State Representative Beth Bye (19th): A similar bill was raised in 2009, but did not make it out of the Judiciary Committee. “Like you, I was elected to serve the constituents who live in my district. Sadly I have many, many constituents who were victims of child sexual abuse. Some were sexually abused over many years”. Thirteen victims of Dr. Reardon who are seeking damages live in the 19th district. Seven can make a claim and six cannot because of the statute of limitations. The difference for the 6 who cannot seek justice is not the gravity of the crime committed against them. It is not the evidence they have or do not have to prove their case in a court of law – the only difference is their birthday.

The committee must call for a vote on this bill on behalf of the thousands of victims of child sexual assault in Connecticut. This bill is asking that the statute of limitations in the case of child sexual abuse be dropped.

Anonymous: Supports this bill. Due to his career, he feels a need to keep his identity private. The news reports of the tens of thousands of pictures found in Dr. Reardon's home brought back his horrible and painful memories. He doesn't like to go back to that fear and pain he experienced at the hands of Dr. Reardon, but a young and innocent boy was forever changed in those repeated visits to St. Francis Hospital.

The statute of limitations should be changed so that it is fair and just. In cases when there is such hard and compelling evidence, it is difficult to understand how someone who was and is a victim of Dr. Reardon and is up to 48 years of age has legal options, but someone over the age of 48 does not have the same legal rights.

A number of other states have changed their statutes to be more fair and just, and hopefully lawmakers in Connecticut will have the courage and wisdom to do the same

Evelyn Miller: Supports this bill. She is a survivor of incest, beatings, and rape at the hands of her brothers and father. Her mother failed to protect her and the system failed her more than once. A school councilor was told about the abuse but her mother convinced the councilor it was a lie, so nothing was done. After becoming an adult and raising her own family she began to have flashbacks, night and day terrors and fear. Fear that once again no one would believe her. By the time she felt she could prosecute her abusers there was nothing she could do because the statute of limitations had expired.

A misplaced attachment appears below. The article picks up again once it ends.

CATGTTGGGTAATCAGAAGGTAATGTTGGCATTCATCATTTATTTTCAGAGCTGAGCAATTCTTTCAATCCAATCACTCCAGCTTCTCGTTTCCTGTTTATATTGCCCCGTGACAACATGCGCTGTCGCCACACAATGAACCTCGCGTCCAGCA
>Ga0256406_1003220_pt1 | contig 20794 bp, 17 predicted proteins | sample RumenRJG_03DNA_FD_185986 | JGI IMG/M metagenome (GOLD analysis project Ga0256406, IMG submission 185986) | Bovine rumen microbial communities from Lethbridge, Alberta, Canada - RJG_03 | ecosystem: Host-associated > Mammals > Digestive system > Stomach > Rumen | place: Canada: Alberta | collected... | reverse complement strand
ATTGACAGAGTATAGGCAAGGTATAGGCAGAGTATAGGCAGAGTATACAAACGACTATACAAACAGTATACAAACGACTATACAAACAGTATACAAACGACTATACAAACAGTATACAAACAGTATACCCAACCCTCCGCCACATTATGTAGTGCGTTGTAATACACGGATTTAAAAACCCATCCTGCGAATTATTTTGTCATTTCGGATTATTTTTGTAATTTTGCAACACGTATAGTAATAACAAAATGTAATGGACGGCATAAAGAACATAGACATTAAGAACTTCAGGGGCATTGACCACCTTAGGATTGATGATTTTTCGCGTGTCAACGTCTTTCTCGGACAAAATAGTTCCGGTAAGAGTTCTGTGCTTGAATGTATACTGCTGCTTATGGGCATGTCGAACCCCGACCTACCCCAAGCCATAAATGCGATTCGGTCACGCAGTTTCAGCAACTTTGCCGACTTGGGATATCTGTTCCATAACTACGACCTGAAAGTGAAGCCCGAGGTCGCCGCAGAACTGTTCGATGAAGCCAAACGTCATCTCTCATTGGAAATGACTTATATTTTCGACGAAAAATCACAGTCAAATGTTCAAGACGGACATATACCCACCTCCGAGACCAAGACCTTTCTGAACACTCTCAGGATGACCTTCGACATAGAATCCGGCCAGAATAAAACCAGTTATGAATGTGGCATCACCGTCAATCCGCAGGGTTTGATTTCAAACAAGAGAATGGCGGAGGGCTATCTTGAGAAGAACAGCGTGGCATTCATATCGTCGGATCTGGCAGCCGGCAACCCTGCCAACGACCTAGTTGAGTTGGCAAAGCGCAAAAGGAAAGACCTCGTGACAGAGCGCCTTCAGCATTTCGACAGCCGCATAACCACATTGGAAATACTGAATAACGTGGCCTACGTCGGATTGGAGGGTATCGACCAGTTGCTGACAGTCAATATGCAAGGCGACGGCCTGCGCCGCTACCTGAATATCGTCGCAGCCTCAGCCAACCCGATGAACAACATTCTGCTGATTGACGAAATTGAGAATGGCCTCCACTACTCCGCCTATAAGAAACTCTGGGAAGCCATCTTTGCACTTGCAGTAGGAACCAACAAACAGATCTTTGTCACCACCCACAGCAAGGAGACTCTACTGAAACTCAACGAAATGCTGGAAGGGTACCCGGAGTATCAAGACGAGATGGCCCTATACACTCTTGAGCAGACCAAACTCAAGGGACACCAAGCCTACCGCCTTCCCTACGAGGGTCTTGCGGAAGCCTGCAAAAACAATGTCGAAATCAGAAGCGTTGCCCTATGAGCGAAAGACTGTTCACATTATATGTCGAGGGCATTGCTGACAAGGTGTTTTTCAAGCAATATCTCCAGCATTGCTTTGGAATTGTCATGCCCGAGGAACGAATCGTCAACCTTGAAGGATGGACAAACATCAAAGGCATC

Most people don't deal with being molested until they are well into their adulthood. They try to block it out the best they can and function on a day to day basis. When a victim is finally able to come forward they need the system to help them. They deserve justice whenever they decide to come forward, even if it takes longer than the thirty years allowed under Connecticut law.

Joyce R. Wood: Supports this bill. When a child is sexually assaulted often the threat of punishment is what keeps a child from disclosing. And when they do tell it is swept under the rug as if it will go away by silence. Whose call is it to say your courage has to come before the age of 48? How long is too long to recover? How long is too long to ask for damages? You can't judge what time is the right time for justice by enforcing a statute of limitations on child sexual abuse.